Nashville Murder Defense Attorney
Tennessee defines murder, or criminal homicide, as the unlawful killing of another person.
First-Degree Murder (capital punishment)
- Premeditated and intentional killing of another.
- Killing of another while committing (or attempting to commit) an act of terrorism, arson, rape, robbery, burglary, theft, kidnapping, aggravated child abuse, aggravated child neglect, rape of a child, aggravated rape of a child or aircraft piracy.
- Killing of another as the result of the unlawful throwing, placing or discharging of a destructive device or bomb.
Second-Degree Murder (Class A felony)
- A knowing killing of another
- Killing of another that results form the unlawful distribution of any Schedule I or II drug, when the drug is the proximate cause of the death of the user.
Voluntary Manslaughter (Class C felony)
This is the intentional or knowing killing of another in a state of passion produced by adequate provocation sufficient to lead a reasonable person to act in an irrational manner. A Nashville criminal attorney has seen this occur, for example, when a defendant witnesses the spouse committing adultery and immediately kills the spouse and/or lover.
Vehicular Homicide (Classes A-D)
A defendant recklessly kills another by the operation of an automobile, airplane, motorboat or other motor vehicle as the proximate result of:
- Conduct creating a substantial risk of death or serious bodily injury to a person; or
- Conduct constituting the offense of drag racing
These are Class C felonies. If the driver was intoxicated by alcohol and/or drugs, then the driver committed a Class B felony.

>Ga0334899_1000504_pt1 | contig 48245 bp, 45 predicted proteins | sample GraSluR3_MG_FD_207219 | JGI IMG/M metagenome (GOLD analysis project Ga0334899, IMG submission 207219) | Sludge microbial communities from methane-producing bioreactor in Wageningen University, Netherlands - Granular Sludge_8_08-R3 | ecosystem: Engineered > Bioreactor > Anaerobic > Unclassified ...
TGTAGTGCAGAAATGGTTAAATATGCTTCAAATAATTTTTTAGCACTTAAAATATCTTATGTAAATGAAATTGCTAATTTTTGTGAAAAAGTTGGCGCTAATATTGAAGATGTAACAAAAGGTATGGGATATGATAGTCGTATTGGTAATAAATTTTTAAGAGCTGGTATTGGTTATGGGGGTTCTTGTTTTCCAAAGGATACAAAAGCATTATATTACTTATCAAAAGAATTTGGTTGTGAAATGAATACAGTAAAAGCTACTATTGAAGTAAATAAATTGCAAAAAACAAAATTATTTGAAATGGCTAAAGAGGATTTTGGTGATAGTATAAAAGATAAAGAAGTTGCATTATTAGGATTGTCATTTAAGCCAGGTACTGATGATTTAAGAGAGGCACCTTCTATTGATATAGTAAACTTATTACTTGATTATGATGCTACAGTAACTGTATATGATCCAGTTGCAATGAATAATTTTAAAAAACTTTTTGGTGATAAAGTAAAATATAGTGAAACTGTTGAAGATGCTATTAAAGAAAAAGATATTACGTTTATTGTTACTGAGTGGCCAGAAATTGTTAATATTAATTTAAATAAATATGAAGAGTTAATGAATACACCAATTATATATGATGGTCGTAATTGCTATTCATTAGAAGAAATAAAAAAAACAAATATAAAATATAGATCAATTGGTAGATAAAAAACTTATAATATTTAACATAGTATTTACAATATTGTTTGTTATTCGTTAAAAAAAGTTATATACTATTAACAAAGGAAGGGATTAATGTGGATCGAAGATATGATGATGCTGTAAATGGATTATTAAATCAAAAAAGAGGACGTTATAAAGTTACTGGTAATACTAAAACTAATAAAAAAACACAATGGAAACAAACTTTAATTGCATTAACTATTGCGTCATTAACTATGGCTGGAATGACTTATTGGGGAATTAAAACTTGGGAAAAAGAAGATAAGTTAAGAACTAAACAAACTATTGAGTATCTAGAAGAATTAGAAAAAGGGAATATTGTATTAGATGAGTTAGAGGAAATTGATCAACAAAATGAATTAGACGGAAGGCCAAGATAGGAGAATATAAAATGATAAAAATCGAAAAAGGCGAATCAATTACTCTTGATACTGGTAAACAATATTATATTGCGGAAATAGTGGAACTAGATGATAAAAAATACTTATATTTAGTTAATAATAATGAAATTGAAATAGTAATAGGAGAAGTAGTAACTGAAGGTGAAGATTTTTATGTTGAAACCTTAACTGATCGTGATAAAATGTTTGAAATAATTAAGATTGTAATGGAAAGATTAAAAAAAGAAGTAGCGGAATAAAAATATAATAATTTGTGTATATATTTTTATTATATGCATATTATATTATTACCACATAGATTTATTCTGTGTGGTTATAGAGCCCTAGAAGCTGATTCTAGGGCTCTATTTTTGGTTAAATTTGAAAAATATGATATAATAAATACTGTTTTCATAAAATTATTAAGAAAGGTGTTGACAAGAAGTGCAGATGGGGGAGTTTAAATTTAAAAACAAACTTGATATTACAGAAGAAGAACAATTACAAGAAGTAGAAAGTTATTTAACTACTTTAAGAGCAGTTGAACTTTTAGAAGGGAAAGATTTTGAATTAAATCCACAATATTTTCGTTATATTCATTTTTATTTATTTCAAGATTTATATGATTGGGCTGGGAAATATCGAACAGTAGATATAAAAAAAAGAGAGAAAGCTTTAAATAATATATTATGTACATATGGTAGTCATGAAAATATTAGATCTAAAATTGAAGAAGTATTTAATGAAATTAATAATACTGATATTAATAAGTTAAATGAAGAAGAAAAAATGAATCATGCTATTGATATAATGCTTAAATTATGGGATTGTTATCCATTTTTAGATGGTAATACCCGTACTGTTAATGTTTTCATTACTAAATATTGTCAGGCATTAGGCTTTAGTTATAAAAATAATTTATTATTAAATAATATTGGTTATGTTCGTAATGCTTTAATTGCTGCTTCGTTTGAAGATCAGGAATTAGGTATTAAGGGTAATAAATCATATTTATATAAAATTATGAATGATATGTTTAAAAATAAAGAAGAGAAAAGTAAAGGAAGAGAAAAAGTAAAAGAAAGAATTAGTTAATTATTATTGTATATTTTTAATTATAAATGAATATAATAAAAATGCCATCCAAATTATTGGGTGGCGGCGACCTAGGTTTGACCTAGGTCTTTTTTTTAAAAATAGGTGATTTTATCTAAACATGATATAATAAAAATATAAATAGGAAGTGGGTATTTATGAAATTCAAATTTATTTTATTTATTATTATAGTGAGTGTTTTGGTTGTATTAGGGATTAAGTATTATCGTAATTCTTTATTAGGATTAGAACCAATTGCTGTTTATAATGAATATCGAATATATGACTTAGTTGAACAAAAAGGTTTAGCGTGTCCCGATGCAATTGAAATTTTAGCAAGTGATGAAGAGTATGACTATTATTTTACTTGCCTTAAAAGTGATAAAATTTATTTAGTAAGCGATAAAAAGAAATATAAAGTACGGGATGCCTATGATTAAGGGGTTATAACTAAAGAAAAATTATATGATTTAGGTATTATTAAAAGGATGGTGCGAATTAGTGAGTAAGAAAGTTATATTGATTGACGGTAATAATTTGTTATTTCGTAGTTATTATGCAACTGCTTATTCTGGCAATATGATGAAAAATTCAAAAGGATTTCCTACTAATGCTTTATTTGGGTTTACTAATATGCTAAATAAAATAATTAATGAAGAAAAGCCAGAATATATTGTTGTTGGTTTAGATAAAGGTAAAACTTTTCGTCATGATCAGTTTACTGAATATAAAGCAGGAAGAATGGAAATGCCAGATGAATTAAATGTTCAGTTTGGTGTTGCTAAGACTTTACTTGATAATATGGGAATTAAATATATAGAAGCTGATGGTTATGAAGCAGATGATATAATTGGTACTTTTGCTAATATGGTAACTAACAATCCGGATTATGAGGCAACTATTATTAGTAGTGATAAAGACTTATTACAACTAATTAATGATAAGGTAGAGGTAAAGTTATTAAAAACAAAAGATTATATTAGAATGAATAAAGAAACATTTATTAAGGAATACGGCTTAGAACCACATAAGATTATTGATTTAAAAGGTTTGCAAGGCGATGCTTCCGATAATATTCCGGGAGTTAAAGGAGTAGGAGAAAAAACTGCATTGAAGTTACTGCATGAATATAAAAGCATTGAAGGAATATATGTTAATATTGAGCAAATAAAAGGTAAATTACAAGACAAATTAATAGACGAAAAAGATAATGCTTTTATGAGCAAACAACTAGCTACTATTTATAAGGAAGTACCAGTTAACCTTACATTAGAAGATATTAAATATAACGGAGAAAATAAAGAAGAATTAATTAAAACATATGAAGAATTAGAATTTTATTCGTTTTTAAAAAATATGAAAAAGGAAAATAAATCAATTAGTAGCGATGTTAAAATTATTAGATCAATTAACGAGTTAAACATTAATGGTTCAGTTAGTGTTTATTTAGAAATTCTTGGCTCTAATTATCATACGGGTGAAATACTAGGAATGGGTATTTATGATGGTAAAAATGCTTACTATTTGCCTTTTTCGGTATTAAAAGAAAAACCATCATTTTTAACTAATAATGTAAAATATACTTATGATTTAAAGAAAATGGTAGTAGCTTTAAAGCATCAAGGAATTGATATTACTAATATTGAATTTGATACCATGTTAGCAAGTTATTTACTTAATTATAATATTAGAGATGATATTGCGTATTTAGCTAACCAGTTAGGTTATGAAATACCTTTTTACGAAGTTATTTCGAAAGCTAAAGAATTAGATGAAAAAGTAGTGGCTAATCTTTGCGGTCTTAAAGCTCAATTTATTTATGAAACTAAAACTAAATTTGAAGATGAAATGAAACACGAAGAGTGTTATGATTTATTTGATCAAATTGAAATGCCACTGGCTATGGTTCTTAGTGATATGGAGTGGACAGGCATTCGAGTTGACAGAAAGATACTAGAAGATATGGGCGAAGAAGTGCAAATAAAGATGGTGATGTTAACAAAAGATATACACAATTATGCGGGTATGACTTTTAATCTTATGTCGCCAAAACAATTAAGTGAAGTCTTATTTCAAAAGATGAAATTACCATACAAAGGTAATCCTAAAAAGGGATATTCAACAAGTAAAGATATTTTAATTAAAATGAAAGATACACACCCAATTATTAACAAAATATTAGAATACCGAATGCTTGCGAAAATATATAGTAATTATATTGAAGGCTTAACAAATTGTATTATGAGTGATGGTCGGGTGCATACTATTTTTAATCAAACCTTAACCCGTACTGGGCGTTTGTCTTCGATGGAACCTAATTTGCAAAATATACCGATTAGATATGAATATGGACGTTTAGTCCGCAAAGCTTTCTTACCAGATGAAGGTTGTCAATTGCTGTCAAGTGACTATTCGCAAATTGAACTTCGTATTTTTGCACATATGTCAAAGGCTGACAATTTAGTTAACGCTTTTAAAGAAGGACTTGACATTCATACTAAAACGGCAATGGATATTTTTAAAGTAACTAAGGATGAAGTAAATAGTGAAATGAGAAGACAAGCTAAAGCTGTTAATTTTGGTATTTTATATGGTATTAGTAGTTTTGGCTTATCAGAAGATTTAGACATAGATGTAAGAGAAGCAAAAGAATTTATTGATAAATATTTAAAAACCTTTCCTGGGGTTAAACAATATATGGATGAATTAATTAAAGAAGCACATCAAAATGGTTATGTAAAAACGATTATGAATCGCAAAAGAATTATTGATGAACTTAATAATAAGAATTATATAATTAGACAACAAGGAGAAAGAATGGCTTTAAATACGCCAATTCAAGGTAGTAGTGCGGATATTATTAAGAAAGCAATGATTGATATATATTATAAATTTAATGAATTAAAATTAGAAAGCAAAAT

If the driver’s conduct in a posted construction zone resulted in the death of an employee of the Department of Transportation, or of a highway construction worker, then the driver committed a Class D felony.
A driver charged with aggravated vehicular homicide faces a Class A felony.
Drivers convicted of vehicular homicide are prohibited from driving a vehicle in Tennessee for three to 10 years.
Assisted Suicide (Class D felony)
This is when the defendant:
- Intentionally provides another person with the means by which the person directly and intentionally brings about such person’s own death; or
- Intentionally participates in a physical act by which another person directly and intentionally brings about such person’s own death; and
- Provides the means or participates in a physical act with:
- Actual knowledge that the other person intends to bring about such person’s own death; and
- The clear intent that the other person bring about such person’s own death.
Reckless Homicide (Class D felony)
This is the reckless killing of another. For example, a Nashville criminal attorney recalls the February 20, 2003, Station nightclub fire in Rhode Island caused by the recklessness of club owners and the guest band’s manager, resulting in 100 deaths.
Criminally Negligent Homicide (Class E felony)
This is defined as criminally negligent conduct that results in death.
Capital crimes are punishable by death or life imprisonment with or without the possibility of parole. Lesser felony penalties includes:
|Prison Term (years)||Maximum Fines|
|A||15 – 60||$50,000|
|B||8 – 30||$25,000|
|C||3 – 15||$10,000|
|D||2 – 12||$5,000|
|E||1 – 6||$3,000|
Contact a Nashville murder defense attorney
A skilled Nashville criminal attorney may argue self-defense, lack of evidence, or violation of civil rights to counter any homicide charges.
For more information, contact a Nashville criminal lawyer with Horst Law, at .